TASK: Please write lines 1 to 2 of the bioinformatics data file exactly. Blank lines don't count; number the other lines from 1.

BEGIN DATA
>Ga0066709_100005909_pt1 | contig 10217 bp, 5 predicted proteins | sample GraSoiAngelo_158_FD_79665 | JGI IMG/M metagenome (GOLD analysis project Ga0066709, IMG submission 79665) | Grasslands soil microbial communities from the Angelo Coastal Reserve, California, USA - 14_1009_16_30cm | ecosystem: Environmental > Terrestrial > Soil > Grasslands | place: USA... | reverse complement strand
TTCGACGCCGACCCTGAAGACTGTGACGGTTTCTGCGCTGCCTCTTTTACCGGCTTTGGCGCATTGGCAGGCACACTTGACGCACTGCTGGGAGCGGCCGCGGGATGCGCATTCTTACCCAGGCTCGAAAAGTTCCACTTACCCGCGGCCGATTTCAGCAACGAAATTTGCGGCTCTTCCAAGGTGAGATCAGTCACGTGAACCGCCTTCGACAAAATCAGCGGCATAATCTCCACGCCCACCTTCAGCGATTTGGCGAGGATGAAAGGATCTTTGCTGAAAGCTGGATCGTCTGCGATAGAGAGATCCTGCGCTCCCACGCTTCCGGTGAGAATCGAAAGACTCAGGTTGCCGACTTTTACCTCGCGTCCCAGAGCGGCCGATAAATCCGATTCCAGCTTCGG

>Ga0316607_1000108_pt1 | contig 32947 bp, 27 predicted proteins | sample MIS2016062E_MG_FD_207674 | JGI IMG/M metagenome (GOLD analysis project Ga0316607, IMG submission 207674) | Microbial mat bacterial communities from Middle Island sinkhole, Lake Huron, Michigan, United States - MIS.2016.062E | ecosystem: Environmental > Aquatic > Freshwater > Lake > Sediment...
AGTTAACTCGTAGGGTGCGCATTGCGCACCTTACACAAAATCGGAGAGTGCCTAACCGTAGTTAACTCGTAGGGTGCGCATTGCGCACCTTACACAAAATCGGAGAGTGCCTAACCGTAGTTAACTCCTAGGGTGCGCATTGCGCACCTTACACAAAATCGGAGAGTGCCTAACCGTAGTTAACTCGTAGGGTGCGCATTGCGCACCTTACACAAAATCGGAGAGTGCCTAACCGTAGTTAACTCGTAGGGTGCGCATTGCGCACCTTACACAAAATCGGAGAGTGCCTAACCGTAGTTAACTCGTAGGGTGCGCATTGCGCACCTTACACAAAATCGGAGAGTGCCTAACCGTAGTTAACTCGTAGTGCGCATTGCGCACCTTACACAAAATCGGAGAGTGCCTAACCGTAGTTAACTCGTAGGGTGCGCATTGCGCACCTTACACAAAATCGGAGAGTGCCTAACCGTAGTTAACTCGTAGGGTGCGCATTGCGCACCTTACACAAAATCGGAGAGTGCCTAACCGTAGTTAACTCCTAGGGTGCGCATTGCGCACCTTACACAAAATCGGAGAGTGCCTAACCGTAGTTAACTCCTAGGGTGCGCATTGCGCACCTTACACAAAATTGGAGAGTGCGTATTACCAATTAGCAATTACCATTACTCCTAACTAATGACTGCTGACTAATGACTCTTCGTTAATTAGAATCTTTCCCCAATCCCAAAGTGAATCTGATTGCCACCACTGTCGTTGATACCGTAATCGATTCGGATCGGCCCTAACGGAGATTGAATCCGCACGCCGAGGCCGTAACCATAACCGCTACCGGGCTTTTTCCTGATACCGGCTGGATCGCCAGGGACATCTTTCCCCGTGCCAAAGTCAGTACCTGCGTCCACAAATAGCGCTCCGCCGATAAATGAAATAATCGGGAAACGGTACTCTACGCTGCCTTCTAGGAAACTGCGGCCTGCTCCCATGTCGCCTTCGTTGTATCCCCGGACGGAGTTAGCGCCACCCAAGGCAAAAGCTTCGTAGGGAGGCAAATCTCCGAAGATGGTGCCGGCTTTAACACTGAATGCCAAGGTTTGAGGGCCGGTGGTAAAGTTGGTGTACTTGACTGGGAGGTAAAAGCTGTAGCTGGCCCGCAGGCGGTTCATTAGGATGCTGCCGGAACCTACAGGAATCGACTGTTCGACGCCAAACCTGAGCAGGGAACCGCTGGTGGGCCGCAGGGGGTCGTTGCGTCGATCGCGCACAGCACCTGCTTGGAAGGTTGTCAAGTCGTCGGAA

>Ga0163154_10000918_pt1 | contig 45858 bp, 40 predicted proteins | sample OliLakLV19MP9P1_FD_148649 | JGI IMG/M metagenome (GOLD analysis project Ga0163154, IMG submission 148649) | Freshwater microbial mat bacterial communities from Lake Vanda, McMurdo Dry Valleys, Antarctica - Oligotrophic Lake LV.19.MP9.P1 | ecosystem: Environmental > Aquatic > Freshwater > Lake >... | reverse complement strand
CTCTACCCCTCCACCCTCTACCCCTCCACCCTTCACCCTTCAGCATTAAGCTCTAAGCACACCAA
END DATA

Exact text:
>Ga0066709_100005909_pt1 | contig 10217 bp, 5 predicted proteins | sample GraSoiAngelo_158_FD_79665 | JGI IMG/M metagenome (GOLD analysis project Ga0066709, IMG submission 79665) | Grasslands soil microbial communities from the Angelo Coastal Reserve, California, USA - 14_1009_16_30cm | ecosystem: Environmental > Terrestrial > Soil > Grasslands | place: USA... | reverse complement strand
TTCGACGCCGACCCTGAAGACTGTGACGGTTTCTGCGCTGCCTCTTTTACCGGCTTTGGCGCATTGGCAGGCACACTTGACGCACTGCTGGGAGCGGCCGCGGGATGCGCATTCTTACCCAGGCTCGAAAAGTTCCACTTACCCGCGGCCGATTTCAGCAACGAAATTTGCGGCTCTTCCAAGGTGAGATCAGTCACGTGAACCGCCTTCGACAAAATCAGCGGCATAATCTCCACGCCCACCTTCAGCGATTTGGCGAGGATGAAAGGATCTTTGCTGAAAGCTGGATCGTCTGCGATAGAGAGATCCTGCGCTCCCACGCTTCCGGTGAGAATCGAAAGACTCAGGTTGCCGACTTTTACCTCGCGTCCCAGAGCGGCCGATAAATCCGATTCCAGCTTCGG